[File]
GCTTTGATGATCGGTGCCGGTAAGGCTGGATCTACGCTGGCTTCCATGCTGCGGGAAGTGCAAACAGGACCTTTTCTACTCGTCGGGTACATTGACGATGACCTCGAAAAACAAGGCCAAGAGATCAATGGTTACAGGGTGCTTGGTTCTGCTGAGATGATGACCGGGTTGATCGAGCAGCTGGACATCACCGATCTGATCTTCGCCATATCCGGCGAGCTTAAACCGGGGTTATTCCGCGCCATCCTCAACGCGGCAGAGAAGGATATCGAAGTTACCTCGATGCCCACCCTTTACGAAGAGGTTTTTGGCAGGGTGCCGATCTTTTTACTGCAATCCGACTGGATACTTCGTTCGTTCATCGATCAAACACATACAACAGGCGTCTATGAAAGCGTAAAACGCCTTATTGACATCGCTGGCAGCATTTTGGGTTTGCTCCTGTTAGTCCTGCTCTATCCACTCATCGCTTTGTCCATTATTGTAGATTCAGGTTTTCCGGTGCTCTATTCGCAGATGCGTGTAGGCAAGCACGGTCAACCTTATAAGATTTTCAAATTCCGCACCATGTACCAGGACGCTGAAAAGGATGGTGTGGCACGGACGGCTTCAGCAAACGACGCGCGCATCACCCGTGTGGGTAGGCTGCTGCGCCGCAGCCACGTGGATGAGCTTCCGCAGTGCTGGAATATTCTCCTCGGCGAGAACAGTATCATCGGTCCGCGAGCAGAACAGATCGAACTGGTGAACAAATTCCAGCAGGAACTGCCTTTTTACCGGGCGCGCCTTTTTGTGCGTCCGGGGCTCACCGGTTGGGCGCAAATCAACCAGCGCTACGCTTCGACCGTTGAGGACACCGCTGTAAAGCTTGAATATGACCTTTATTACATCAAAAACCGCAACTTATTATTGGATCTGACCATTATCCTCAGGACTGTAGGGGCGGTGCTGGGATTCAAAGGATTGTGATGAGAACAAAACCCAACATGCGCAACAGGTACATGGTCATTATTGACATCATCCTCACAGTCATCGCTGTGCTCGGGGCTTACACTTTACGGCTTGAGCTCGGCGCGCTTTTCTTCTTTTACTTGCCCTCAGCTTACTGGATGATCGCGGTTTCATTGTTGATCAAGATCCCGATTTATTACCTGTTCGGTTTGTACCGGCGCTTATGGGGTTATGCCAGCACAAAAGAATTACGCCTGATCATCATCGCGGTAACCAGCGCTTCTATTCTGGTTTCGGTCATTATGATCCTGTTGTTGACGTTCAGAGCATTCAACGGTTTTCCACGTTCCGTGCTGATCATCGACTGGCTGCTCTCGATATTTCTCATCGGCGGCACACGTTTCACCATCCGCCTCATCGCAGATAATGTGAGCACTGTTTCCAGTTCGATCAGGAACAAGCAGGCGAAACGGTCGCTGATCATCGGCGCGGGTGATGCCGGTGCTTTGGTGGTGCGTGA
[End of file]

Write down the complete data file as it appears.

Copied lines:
GCTTTGATGATCGGTGCCGGTAAGGCTGGATCTACGCTGGCTTCCATGCTGCGGGAAGTGCAAACAGGACCTTTTCTACTCGTCGGGTACATTGACGATGACCTCGAAAAACAAGGCCAAGAGATCAATGGTTACAGGGTGCTTGGTTCTGCTGAGATGATGACCGGGTTGATCGAGCAGCTGGACATCACCGATCTGATCTTCGCCATATCCGGCGAGCTTAAACCGGGGTTATTCCGCGCCATCCTCAACGCGGCAGAGAAGGATATCGAAGTTACCTCGATGCCCACCCTTTACGAAGAGGTTTTTGGCAGGGTGCCGATCTTTTTACTGCAATCCGACTGGATACTTCGTTCGTTCATCGATCAAACACATACAACAGGCGTCTATGAAAGCGTAAAACGCCTTATTGACATCGCTGGCAGCATTTTGGGTTTGCTCCTGTTAGTCCTGCTCTATCCACTCATCGCTTTGTCCATTATTGTAGATTCAGGTTTTCCGGTGCTCTATTCGCAGATGCGTGTAGGCAAGCACGGTCAACCTTATAAGATTTTCAAATTCCGCACCATGTACCAGGACGCTGAAAAGGATGGTGTGGCACGGACGGCTTCAGCAAACGACGCGCGCATCACCCGTGTGGGTAGGCTGCTGCGCCGCAGCCACGTGGATGAGCTTCCGCAGTGCTGGAATATTCTCCTCGGCGAGAACAGTATCATCGGTCCGCGAGCAGAACAGATCGAACTGGTGAACAAATTCCAGCAGGAACTGCCTTTTTACCGGGCGCGCCTTTTTGTGCGTCCGGGGCTCACCGGTTGGGCGCAAATCAACCAGCGCTACGCTTCGACCGTTGAGGACACCGCTGTAAAGCTTGAATATGACCTTTATTACATCAAAAACCGCAACTTATTATTGGATCTGACCATTATCCTCAGGACTGTAGGGGCGGTGCTGGGATTCAAAGGATTGTGATGAGAACAAAACCCAACATGCGCAACAGGTACATGGTCATTATTGACATCATCCTCACAGTCATCGCTGTGCTCGGGGCTTACACTTTACGGCTTGAGCTCGGCGCGCTTTTCTTCTTTTACTTGCCCTCAGCTTACTGGATGATCGCGGTTTCATTGTTGATCAAGATCCCGATTTATTACCTGTTCGGTTTGTACCGGCGCTTATGGGGTTATGCCAGCACAAAAGAATTACGCCTGATCATCATCGCGGTAACCAGCGCTTCTATTCTGGTTTCGGTCATTATGATCCTGTTGTTGACGTTCAGAGCATTCAACGGTTTTCCACGTTCCGTGCTGATCATCGACTGGCTGCTCTCGATATTTCTCATCGGCGGCACACGTTTCACCATCCGCCTCATCGCAGATAATGTGAGCACTGTTTCCAGTTCGATCAGGAACAAGCAGGCGAAACGGTCGCTGATCATCGGCGCGGGTGATGCCGGTGCTTTGGTGGTGCGTGA